Can an Archaeological Approach Help Leverage Biased AI Data To Improve Medicine?

Biased AI data

Key Highlights

  • Researchers advocate taking an archaeological approach to address biased AI data for healthcare, emphasizing the role of historical and social factors. 
  • Treating biased data as informative artifacts can lead to better AI practices.

While data bias and errors might be seen as annoyances by computer scientists at first, researchers contend that they represent a concealed repository for mirroring societal values.

Challenging the Notion of “Garbage In, Garbage Out”

In an insightful article published in the New England Journal of Medicine (NEJM), computer science and bioethics experts from MIT, Johns Hopkins University, and the Alan Turing Institute have proposed a novel perspective on addressingbiased AI data, particularly in medical data. The authors challenge the conventional wisdom encapsulated in the adage “garbage in, garbage out,” stressing the value of recognizing and addressing data bias, even in medicine.

Bias in AI and Its Relevance to Medicine

The rise of artificial intelligence has accentuated the importance of addressing biased AI data models, as identified by the White House Office of Science and Technology in its Blueprint for an AI Bill of Rights. While the typical response to biased data is to gather more data from underrepresented groups or generate synthetic data, the authors argue for a broader sociotechnical perspective.

They introduce the concept of “data as artifact,” akin to how anthropologists and archaeologists view physical objects to understand past civilizations. In this context, biased clinical data can be regarded as “artifacts” that reveal societal practices, belief systems, and cultural values. These artifacts highlight the historical and social factors that have contributed to existing healthcare disparities.

  • The authors emphasize that addressing data bias requires collaboration with bioethicists and clinicians who possess expertise in discerning the social and historical factors influencing data collection. 
  • This multidisciplinary approach can lead to better-tailored AI models, acknowledging that generalized models may not work well for specific subgroups.

Dilemma of Racially Corrected Data and Self-Reported Race

The authors also address challenges related to racially corrected data and self-reported race in clinical risk scores. They argue for a case-by-case approach, emphasizing that the evidence should guide the decision on whether to include self-reported race data.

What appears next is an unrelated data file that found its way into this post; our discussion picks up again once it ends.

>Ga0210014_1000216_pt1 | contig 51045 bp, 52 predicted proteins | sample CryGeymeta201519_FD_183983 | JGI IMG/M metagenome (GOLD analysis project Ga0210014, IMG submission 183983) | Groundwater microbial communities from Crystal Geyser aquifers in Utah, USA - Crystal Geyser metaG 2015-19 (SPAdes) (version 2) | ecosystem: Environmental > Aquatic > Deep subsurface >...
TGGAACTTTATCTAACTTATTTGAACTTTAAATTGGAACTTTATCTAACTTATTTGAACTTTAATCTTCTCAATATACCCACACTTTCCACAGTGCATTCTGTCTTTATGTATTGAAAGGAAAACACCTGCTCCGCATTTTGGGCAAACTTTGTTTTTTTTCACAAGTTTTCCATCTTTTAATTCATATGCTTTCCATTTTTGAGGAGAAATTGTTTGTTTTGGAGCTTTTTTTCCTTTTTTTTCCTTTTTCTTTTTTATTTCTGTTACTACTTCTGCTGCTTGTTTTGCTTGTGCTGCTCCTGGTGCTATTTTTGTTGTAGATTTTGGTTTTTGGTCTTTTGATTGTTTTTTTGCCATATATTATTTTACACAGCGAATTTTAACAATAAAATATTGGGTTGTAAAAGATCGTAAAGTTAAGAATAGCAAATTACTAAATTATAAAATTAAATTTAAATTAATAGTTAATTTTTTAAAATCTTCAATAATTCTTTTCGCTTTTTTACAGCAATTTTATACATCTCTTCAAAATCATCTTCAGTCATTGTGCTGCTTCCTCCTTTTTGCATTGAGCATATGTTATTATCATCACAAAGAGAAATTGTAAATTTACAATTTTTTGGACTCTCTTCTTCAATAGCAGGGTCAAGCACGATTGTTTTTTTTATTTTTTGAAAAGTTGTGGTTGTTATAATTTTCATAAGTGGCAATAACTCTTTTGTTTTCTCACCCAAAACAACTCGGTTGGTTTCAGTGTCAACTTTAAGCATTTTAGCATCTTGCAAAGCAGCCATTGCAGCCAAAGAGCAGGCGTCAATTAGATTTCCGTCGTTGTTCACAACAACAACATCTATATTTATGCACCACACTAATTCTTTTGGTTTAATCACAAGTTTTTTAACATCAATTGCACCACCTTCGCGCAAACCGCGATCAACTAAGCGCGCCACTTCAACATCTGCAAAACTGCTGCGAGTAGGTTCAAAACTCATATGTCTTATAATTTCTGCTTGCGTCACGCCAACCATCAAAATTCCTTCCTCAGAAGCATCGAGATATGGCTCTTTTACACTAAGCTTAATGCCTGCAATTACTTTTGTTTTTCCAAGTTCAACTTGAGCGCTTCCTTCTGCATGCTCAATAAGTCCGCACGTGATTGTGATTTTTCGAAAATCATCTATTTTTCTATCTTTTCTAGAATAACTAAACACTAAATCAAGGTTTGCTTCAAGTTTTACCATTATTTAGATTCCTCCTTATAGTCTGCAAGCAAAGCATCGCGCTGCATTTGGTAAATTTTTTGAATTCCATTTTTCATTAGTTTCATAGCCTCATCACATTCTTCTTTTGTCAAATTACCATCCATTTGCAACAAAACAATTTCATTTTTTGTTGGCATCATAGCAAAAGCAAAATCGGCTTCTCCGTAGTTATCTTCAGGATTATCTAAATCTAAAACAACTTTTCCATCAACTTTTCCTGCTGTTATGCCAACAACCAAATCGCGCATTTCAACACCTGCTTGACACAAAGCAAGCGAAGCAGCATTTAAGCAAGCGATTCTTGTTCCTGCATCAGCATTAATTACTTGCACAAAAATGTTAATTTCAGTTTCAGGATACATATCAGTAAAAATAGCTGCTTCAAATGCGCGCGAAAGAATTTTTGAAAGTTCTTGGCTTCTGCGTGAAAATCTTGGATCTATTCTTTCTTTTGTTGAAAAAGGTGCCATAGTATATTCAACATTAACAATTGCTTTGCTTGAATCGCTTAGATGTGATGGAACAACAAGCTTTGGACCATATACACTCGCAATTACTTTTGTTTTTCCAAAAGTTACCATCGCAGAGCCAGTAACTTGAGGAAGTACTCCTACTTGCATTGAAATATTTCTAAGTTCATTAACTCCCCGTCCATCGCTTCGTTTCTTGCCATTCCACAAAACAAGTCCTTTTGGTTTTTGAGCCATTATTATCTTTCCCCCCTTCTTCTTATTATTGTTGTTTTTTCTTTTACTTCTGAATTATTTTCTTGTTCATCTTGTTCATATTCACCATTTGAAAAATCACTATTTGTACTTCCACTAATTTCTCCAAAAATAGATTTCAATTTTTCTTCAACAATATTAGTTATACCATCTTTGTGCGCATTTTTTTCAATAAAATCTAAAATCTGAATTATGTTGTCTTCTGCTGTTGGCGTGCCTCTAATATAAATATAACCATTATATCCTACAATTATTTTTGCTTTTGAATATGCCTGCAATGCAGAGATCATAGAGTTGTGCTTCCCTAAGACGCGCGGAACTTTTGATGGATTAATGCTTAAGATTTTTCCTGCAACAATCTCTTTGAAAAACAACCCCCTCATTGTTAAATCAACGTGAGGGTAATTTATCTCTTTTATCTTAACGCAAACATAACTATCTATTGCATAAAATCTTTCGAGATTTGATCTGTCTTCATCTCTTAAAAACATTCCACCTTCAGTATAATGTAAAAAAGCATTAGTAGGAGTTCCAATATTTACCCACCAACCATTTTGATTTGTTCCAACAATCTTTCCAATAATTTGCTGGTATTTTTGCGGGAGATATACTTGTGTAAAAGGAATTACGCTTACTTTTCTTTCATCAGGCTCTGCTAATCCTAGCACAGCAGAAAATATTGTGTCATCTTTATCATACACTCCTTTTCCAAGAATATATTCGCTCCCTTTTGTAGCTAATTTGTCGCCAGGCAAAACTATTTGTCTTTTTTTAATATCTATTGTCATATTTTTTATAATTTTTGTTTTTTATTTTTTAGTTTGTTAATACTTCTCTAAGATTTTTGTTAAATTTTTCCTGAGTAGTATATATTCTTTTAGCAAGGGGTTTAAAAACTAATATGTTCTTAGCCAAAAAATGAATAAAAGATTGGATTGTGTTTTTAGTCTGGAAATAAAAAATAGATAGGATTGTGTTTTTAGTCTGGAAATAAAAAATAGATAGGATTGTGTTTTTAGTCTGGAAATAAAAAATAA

• This new perspective aligns with the National Institutes of Health’s (NIH) focus on collecting high-quality, ethically sourced datasets. 
  • It acknowledges that ethical data collection is pivotal for developing safe and high-performance clinical AI models.
  • Treating biased datasets as artifacts offers several potential benefits, including the ability to consider local context when training algorithms and identify discriminatory practices that might be embedded in algorithms.
  • It can also lead to the development of new policies and structures aimed at eliminating the root causes of bias in datasets.

The authors advocate for a shift from a narrow technical view of data to a more comprehensive understanding of the issues surrounding AI and data bias in healthcare. This approach sets the stage for addressing current healthcare problems and creating a more equitable future.


1. What is the “artifact” approach to biased AI data in healthcare?

The artifact approach views biased clinical data as pieces of civilization, revealing social and historical influences on data collection.

2. Should self-reported race be included in clinical risk scores?

Inclusion depends on context; it’s a social construct that requires evidence-based consideration.

3. How can the artifact-based approach impact AI in healthcare?

It can lead to better algorithms, more context-aware AI, and policies eliminating bias at its root.

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